Guard is a command line tool to easily handle events on file system modifications.

This project is maintained by guard


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Guard Icon Guard automates various tasks by running custom rules whenever file or directories are modified.

It’s frequently used by software developers, web designers, writers and other specialists to avoid mundane, repetitive actions and commands such as “relaunching” tools after changing source files or configurations.

Common use cases include: an IDE replacement, web development tools, designing “smart” and “responsive” build systems/workflows, automating various project tasks and installing/monitoring various system services.

For a full categorized list of known Guard plugins, look here:

If you have any questions about Guard or want to share some information with the Guard community, please go to one of the following places:

Before you file an issue, make sure you have read the known issues and file an issue sections that contains some important information.



Two nice screencasts are available to help you get started:


The simplest way to install Guard is to use Bundler.

Add Guard (and any other dependencies) to a Gemfile in your project’s root:

group :development do
  gem 'guard'

then install it by running Bundler:

$ bundle

Generate an empty Guardfile with:

$ bundle exec guard init

Run Guard through Bundler with:

$ bundle exec guard

If you are on Mac OS X and have problems with either Guard not reacting to file changes or Pry behaving strange, then you should add proper Readline support to Ruby on macOS.

Avoiding gem/dependency problems

It’s important that you always run Guard through Bundler to avoid errors.

If you’re getting sick of typing bundle exec all the time, try one of the following:

(To upgrade RubyGems from RVM, use the rvm rubygems command).

NOTE: this Rubygems feature is still under development still lacks many features of bundler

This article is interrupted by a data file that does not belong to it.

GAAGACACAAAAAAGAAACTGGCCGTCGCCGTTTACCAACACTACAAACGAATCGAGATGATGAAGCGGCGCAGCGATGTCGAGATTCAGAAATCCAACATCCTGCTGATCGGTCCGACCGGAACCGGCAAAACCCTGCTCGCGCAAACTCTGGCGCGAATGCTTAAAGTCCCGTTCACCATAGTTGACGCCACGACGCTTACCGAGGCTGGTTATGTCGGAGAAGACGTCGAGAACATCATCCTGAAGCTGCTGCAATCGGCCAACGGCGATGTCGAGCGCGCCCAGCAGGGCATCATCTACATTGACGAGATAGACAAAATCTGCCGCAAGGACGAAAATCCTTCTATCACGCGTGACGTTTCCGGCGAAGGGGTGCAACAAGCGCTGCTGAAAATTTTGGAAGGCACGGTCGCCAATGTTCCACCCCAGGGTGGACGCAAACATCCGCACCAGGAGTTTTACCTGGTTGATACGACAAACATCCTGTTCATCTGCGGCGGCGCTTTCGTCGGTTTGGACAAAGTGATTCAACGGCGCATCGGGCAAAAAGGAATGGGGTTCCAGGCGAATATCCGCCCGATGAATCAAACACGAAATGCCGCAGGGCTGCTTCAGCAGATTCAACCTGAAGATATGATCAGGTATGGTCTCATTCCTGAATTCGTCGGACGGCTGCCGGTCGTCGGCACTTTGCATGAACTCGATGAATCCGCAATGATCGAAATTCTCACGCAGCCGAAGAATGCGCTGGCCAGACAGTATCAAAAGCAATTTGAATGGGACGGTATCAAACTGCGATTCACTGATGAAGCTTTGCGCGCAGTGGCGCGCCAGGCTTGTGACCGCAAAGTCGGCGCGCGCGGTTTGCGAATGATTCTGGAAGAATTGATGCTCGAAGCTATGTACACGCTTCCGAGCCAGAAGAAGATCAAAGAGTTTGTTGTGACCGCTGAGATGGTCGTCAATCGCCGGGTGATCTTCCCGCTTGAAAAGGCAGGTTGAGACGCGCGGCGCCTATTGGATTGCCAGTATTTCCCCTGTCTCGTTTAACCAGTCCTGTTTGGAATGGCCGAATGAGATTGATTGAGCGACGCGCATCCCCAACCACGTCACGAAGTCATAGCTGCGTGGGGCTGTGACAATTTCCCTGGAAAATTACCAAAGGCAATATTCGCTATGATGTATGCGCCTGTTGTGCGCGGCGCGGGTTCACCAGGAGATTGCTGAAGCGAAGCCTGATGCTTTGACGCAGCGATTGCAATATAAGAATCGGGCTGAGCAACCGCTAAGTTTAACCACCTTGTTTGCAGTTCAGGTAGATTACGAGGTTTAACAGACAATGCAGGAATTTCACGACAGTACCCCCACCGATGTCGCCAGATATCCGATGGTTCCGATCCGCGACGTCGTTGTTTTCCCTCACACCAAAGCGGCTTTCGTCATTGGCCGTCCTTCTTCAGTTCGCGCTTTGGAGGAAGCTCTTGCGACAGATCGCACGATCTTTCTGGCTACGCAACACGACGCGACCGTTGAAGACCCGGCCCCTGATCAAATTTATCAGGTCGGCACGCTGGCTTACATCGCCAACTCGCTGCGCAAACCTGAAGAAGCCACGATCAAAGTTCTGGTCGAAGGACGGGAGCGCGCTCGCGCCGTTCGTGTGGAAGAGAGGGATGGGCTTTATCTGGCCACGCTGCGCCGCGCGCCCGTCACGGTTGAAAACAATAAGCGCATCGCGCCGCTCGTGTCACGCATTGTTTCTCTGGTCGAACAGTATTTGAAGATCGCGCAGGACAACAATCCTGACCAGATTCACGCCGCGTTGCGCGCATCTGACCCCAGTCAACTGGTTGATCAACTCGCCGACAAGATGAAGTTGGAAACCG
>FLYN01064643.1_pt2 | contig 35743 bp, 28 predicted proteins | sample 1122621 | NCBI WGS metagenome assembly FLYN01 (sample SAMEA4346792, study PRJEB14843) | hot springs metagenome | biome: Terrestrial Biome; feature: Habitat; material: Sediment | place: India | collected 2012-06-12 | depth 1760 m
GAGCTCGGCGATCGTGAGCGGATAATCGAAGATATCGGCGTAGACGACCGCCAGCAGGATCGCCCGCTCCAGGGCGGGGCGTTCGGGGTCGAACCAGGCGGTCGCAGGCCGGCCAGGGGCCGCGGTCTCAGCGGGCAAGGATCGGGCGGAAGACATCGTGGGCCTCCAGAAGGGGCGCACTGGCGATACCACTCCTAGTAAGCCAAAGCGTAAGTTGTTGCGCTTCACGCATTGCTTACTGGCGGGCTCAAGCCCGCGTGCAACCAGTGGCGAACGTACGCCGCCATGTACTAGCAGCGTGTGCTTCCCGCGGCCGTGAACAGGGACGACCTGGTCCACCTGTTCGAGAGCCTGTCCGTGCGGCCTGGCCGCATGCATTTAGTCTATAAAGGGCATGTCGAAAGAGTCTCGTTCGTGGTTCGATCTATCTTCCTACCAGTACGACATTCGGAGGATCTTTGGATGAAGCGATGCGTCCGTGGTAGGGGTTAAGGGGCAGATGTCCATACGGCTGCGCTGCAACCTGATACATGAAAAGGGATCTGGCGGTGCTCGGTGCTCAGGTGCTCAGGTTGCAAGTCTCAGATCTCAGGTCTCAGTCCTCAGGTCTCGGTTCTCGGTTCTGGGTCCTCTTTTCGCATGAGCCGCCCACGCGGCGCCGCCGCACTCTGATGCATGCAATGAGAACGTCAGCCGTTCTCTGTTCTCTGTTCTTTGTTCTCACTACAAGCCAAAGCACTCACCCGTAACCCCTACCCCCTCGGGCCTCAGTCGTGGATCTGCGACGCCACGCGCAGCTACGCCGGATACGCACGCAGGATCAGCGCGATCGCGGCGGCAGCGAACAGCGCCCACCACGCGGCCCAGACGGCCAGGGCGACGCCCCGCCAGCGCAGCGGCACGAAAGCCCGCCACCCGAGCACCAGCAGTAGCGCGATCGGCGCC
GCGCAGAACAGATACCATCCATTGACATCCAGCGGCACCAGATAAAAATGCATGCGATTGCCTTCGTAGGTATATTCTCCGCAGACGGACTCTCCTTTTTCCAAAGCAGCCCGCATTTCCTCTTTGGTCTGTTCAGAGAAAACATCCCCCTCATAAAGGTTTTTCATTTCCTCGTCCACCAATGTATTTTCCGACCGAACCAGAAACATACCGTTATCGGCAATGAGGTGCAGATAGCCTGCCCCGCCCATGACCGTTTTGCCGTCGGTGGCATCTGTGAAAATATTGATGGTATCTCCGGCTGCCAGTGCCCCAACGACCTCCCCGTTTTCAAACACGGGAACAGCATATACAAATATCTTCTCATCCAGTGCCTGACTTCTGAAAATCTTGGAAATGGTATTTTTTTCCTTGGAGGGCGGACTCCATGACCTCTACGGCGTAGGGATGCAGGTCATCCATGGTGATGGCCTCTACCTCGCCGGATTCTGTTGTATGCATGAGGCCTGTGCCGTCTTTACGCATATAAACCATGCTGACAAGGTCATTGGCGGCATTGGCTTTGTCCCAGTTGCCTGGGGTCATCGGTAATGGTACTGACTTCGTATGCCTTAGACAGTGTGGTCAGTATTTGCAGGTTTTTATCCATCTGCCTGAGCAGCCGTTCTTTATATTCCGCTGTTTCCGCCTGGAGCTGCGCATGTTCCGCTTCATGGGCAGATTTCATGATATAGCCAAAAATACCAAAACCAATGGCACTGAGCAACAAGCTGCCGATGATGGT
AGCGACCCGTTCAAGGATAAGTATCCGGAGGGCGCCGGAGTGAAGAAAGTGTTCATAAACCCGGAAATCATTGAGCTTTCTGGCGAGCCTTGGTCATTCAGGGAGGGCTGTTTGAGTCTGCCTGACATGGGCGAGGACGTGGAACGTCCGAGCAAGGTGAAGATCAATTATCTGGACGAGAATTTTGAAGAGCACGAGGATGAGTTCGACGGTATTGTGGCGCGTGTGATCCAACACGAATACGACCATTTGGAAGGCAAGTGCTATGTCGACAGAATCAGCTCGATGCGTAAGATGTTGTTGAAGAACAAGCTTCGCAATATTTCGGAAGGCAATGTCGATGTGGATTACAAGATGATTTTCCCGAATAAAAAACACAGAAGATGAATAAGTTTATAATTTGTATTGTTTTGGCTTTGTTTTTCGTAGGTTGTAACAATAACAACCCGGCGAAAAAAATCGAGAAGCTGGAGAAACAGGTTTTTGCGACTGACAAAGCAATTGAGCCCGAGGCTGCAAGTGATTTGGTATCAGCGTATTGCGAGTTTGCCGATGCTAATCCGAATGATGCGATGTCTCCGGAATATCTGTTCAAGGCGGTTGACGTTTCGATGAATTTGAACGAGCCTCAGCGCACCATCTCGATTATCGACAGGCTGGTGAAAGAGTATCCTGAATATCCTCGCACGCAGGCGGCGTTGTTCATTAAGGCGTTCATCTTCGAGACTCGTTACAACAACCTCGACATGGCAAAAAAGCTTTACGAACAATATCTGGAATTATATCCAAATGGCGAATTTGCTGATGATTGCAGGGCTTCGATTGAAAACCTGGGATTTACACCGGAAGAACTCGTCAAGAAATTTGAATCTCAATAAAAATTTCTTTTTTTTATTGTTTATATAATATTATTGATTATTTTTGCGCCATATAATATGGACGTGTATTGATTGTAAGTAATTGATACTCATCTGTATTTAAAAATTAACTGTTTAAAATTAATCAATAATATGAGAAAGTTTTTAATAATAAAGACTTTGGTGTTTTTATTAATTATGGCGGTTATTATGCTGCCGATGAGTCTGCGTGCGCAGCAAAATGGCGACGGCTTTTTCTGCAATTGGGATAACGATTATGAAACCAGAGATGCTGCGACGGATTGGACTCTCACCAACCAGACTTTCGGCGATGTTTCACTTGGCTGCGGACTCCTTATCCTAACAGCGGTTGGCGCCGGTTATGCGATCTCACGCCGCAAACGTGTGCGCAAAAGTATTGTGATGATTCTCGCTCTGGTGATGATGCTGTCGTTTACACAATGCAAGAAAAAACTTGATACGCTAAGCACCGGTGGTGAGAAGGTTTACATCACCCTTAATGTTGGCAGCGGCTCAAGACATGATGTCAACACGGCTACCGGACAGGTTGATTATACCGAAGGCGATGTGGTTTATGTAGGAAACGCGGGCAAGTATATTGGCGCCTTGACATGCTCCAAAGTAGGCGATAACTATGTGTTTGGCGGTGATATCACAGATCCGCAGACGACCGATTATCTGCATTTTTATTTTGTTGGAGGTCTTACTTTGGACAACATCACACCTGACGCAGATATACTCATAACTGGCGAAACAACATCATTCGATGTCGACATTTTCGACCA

Add Guard plugins

Guard is now ready to use and you should add some Guard plugins for your specific use. Start exploring the many Guard plugins available by browsing the Guard organization on GitHub or by searching for guard- on RubyGems.

When you have found a Guard plugin of your interest, add it to your Gemfile:

group :development do
  gem '<guard-plugin-name>'

See the init section of the Guard usage below to see how to install the supplied plugin template that you can install and to suit your needs.


Guard is run from the command line. Please open your terminal and go to your project work directory.

Look here for a full list of Guard commands


Just launch Guard inside your Ruby or Rails project with:

$ bundle exec guard

Guard will look for a Guardfile or guardfile.rb in your current directory. If it does not find one, it will look in your $HOME directory for a .Guardfile.

Please look here to see all the command line options for Guard


Please read how to interact with Guard on the console and which signals Guard accepts

Guardfile DSL

For details on extending your Guardfile look at Guardfile examples or look at a list of commands Guardfile-DSL / Configuring-Guard


Before reporting a problem, please read how to File an issue.

Development / Contributing

See the Contributing Guide.



How to release

  1. Determine which would be the correct next version number according to semver.
  2. Update the version in ./lib/guard/version.rb.
  3. Commit the version in a single commit, the message should be “Bump VERSION to X.Y.Z”.
  4. Push and open a pull request.
  5. Once CI is green, merge the pull request.
  6. Pull the changes locally and run bundle exec rake release:full; this will tag, push to GitHub, publish to, and publish the release notes .


Thibaud Guillaume-Gentil (@thibaudgg)

Core Team